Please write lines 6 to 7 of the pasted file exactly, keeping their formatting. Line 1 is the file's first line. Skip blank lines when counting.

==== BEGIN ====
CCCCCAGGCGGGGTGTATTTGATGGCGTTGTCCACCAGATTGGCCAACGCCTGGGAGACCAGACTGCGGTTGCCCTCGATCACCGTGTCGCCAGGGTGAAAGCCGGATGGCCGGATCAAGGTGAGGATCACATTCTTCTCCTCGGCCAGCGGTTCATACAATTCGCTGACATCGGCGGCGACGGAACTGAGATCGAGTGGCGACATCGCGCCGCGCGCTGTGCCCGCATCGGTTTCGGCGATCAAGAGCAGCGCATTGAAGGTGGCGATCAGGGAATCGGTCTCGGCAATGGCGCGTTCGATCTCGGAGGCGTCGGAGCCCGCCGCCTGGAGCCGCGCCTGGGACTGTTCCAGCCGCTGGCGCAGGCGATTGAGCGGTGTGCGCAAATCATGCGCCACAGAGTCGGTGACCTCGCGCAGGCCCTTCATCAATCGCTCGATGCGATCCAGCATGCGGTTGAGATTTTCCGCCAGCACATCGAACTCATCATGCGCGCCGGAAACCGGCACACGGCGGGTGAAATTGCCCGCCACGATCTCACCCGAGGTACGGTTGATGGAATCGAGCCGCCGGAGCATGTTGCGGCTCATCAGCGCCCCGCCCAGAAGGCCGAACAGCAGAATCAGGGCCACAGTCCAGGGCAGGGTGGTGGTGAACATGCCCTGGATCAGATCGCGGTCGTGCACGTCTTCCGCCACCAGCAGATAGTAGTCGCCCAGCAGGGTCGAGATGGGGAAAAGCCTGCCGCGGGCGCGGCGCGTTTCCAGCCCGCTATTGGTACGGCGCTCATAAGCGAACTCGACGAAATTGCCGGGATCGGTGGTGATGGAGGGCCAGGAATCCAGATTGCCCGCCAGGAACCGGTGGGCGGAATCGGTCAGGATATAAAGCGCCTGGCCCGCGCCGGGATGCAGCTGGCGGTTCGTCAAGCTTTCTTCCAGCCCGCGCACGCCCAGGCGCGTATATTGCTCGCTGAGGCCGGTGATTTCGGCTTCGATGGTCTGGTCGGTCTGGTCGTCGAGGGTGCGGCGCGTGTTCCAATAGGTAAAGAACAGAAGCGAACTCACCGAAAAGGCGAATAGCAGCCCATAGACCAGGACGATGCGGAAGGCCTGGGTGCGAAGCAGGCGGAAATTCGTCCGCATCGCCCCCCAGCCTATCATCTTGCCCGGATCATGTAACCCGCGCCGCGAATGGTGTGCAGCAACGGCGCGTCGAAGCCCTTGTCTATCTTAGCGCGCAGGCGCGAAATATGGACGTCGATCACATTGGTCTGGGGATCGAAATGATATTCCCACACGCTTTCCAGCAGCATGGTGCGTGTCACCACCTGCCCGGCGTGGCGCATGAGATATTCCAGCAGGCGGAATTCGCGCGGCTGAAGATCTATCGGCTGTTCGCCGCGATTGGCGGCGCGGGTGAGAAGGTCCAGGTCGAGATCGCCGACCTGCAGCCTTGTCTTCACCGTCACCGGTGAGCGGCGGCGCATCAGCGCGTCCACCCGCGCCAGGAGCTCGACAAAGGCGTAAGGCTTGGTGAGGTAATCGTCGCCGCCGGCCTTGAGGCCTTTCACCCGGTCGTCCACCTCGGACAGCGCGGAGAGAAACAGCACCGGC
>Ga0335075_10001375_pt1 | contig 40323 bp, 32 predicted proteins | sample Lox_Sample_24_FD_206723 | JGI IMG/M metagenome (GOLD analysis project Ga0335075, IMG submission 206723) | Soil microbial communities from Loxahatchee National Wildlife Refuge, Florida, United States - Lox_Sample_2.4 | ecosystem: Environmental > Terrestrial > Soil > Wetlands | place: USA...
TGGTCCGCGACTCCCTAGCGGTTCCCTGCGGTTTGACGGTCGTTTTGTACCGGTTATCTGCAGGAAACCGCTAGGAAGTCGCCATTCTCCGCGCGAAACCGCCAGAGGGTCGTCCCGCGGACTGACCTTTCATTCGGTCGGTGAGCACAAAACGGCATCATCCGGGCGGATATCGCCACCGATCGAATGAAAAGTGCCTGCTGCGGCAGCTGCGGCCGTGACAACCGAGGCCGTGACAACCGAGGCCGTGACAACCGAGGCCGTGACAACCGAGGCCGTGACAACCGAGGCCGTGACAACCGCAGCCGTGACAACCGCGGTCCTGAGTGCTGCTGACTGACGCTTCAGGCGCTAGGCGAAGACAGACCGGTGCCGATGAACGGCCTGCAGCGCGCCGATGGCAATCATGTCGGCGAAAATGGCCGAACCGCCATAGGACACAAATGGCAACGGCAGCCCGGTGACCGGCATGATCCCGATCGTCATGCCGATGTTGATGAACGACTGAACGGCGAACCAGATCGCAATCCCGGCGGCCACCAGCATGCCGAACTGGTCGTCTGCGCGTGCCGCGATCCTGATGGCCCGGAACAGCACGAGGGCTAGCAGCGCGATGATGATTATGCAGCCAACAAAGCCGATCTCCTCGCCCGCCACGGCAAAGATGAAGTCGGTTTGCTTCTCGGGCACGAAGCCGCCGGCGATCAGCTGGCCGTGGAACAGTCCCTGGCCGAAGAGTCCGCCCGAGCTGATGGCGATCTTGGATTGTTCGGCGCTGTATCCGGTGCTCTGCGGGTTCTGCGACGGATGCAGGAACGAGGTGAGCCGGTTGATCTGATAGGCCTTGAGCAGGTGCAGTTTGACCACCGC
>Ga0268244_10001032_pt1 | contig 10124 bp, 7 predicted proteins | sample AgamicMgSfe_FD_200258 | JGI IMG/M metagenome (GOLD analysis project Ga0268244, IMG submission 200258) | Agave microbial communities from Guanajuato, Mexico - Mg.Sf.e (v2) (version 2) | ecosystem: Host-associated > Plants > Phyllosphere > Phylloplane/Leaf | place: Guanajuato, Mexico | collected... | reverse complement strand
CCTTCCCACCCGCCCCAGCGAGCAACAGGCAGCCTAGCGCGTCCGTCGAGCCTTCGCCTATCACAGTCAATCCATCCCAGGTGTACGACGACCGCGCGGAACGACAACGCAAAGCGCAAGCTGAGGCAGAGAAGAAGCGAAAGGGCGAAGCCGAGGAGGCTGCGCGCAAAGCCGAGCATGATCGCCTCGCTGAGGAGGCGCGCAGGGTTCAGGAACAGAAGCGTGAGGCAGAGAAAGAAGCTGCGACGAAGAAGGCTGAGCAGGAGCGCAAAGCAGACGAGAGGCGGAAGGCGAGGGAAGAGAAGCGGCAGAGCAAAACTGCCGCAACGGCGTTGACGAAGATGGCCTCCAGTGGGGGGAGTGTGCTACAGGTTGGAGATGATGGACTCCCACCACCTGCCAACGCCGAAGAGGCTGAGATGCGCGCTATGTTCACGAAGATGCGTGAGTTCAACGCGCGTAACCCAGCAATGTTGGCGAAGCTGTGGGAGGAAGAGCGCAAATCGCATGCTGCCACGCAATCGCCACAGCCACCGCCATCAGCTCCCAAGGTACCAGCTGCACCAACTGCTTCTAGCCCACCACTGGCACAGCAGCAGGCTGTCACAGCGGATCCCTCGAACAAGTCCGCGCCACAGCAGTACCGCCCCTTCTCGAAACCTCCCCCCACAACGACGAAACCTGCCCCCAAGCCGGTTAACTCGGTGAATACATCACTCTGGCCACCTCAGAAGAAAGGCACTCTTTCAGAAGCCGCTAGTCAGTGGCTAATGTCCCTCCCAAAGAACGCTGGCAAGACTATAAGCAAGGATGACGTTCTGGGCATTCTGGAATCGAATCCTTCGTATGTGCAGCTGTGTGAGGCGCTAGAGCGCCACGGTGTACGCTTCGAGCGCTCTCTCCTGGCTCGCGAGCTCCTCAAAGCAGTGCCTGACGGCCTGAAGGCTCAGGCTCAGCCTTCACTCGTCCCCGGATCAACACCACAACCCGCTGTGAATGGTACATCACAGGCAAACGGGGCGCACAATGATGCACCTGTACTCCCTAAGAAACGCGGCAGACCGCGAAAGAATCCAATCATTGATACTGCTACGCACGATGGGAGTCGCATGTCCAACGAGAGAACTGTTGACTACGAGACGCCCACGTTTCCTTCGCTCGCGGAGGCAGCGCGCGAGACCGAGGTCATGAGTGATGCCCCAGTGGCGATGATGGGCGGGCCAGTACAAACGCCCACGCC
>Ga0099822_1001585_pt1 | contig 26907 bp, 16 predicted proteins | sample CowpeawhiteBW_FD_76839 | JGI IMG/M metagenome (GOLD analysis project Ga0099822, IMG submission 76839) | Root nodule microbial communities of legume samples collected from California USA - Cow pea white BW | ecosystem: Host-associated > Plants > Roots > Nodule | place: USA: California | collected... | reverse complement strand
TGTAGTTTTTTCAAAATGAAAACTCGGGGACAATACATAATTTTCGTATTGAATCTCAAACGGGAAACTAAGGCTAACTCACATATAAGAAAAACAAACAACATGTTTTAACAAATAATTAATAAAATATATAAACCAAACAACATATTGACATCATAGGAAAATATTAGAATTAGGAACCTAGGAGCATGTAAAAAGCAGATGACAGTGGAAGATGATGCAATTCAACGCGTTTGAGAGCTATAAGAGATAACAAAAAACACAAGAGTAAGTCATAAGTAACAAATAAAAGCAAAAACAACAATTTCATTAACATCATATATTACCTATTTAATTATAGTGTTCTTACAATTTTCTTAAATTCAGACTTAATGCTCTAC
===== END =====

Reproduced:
>Ga0099822_1001585_pt1 | contig 26907 bp, 16 predicted proteins | sample CowpeawhiteBW_FD_76839 | JGI IMG/M metagenome (GOLD analysis project Ga0099822, IMG submission 76839) | Root nodule microbial communities of legume samples collected from California USA - Cow pea white BW | ecosystem: Host-associated > Plants > Roots > Nodule | place: USA: California | collected... | reverse complement strand
TGTAGTTTTTTCAAAATGAAAACTCGGGGACAATACATAATTTTCGTATTGAATCTCAAACGGGAAACTAAGGCTAACTCACATATAAGAAAAACAAACAACATGTTTTAACAAATAATTAATAAAATATATAAACCAAACAACATATTGACATCATAGGAAAATATTAGAATTAGGAACCTAGGAGCATGTAAAAAGCAGATGACAGTGGAAGATGATGCAATTCAACGCGTTTGAGAGCTATAAGAGATAACAAAAAACACAAGAGTAAGTCATAAGTAACAAATAAAAGCAAAAACAACAATTTCATTAACATCATATATTACCTATTTAATTATAGTGTTCTTACAATTTTCTTAAATTCAGACTTAATGCTCTAC